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ExxonMobil shareholders reject protections for LGBT employees

Wednesday, May 30, 2012
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DALLAS, TX -– ExxonMobil shareholders on Wednesday voted against a resolution that would have prohibited workplace discrimination based on sexual orientation and gender identity.

The resolution, rejected by 80 percent of shareholders, would have specifically amended “ExxonMobil’s written equal employment opportunity policy to explicitly prohibit discrimination based on sexual orientation and gender identity and to substantially implement the policy.”

More than a decade ago, before Mobil Corp. was acquired by Exxon Corp., Mobil prohibited discrimination based on sexual orientation and offered health benefits to domestic partners of its employees.

Following its 1999 merger with Exxon, the non-discrimination policy was removed and the domestic partner benefits program was closed to new employees.

Since that time, the Human Rights Campaign Foundation along with other groups such as the New York City Pension Funds, has filed a resolution to add sexual orientation and gender identity to the list of protected categories in the company’s EEO policy. In 2011, the shareholder proposal garnered significant support, receiving votes representing over 500 million shares with a market value of more than $42.4 billion.

In March, ExxonMobil again asked the Securities and Exchange Commission (SEC) to allow it to omit a resolution, sponsored by New York State Comptroller Thomas DiNapoli, adding sexual orientation and gender identity to its EEO policies from its shareholder meeting. The SEC rejected the request to block the shareholder resolution.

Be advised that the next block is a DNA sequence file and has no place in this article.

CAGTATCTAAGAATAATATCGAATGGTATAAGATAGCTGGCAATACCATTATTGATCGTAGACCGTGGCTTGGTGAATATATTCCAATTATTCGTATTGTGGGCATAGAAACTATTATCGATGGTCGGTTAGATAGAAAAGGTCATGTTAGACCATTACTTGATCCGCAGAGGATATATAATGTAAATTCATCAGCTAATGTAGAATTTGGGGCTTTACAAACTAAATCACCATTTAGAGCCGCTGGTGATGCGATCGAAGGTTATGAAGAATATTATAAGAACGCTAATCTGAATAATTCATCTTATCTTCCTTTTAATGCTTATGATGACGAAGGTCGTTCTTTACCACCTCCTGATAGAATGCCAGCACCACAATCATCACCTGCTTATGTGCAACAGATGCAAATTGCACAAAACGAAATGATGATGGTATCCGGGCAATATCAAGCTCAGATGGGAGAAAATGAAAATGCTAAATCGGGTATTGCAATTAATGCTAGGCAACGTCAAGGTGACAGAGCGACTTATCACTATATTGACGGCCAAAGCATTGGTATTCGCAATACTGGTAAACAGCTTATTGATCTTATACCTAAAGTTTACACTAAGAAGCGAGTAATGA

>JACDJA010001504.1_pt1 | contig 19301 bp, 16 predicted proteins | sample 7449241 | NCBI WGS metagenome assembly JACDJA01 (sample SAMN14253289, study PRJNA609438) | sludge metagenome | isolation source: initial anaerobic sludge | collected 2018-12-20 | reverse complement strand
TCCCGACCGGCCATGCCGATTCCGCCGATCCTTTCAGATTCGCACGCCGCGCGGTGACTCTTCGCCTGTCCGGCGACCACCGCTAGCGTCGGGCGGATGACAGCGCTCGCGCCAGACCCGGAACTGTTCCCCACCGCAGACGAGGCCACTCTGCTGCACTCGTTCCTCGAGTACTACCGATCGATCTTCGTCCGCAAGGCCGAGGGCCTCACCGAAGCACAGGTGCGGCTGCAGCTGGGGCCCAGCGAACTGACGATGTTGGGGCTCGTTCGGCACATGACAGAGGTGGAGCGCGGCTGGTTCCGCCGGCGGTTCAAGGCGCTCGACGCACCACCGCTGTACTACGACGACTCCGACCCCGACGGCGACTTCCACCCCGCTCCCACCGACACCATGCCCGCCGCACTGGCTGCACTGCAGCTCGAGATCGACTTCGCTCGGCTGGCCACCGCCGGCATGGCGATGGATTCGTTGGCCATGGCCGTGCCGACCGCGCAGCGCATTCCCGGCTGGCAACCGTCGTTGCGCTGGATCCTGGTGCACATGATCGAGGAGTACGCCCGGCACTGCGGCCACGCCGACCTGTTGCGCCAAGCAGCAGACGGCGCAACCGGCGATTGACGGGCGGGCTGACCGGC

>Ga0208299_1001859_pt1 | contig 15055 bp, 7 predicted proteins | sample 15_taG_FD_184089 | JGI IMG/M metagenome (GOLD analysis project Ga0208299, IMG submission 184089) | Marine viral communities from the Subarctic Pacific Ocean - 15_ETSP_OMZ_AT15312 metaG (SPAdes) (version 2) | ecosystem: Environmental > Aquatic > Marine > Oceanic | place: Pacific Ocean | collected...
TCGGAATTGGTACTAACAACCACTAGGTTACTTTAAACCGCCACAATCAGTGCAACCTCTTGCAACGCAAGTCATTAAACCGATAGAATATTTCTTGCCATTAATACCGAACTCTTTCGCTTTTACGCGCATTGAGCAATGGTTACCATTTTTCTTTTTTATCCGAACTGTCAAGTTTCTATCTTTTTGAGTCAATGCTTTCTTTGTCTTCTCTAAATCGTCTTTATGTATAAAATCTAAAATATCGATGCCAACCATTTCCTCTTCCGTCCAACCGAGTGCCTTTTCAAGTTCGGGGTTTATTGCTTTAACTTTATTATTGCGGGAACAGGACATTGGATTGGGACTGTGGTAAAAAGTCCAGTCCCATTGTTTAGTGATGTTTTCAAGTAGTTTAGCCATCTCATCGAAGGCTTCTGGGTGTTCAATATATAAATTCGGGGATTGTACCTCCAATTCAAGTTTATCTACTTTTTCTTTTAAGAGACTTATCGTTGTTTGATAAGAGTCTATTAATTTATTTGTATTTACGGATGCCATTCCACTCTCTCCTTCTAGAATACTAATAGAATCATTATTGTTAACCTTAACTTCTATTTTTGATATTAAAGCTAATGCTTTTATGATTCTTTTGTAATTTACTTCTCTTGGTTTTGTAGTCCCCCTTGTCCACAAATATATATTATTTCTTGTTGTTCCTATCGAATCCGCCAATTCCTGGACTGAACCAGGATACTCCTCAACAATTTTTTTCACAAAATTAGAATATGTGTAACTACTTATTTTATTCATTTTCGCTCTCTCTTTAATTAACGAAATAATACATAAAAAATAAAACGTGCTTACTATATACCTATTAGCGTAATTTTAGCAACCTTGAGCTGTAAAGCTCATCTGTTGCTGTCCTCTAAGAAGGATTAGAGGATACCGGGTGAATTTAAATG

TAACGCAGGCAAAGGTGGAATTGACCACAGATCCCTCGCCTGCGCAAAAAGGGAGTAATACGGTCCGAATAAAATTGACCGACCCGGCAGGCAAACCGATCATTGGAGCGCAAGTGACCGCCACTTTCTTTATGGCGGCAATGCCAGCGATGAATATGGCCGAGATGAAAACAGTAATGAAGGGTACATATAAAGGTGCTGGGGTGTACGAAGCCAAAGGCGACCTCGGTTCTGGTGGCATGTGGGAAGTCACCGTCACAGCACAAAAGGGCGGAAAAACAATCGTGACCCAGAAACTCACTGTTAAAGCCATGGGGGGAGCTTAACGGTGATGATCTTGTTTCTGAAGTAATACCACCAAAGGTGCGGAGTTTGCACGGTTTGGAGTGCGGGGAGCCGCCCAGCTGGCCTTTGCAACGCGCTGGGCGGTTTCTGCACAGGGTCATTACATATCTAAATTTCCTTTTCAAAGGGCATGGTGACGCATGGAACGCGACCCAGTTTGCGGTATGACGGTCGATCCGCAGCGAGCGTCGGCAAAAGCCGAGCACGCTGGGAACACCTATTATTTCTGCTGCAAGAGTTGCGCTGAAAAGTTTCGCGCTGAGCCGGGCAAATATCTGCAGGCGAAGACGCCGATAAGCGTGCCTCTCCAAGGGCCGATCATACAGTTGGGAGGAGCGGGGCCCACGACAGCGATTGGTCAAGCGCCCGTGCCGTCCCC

Last week, ExxonMobil’s hometown newspaper, the Dallas Morning News, weighed in on the controversy surrounding the company’s 13-year refusal to protect its LGBT employees, publishing an editorial calling on the company to heed the call and do the right thing.

“The shareholder resolution to add sexual orientation and gender identity to ExxonMobil’s EEO policy was a non-binding referendum and the company still has the chance to do the right thing,” said HRC President Joe Solmonese.

“As perhaps the largest corporation in the country, ExxonMobil has a responsibility to be a good corporate citizen; sadly they have fallen far short. The company has resisted offering basic employment protections for their LGBT workers for years and it’s time they treat all of their employees like the valuable assets they are,” Solmonese said.

As of 2012, 86 percent of Fortune 500 companies include sexual orientation in their EEO policy and 50 percent include gender identity.

On HRC’s Corporate Equality Index, ExxonMobil received a score of -25. In contrast, oil and gas companies such as Chevron, BP, Shell, and Spectra received scores of 85 or higher.

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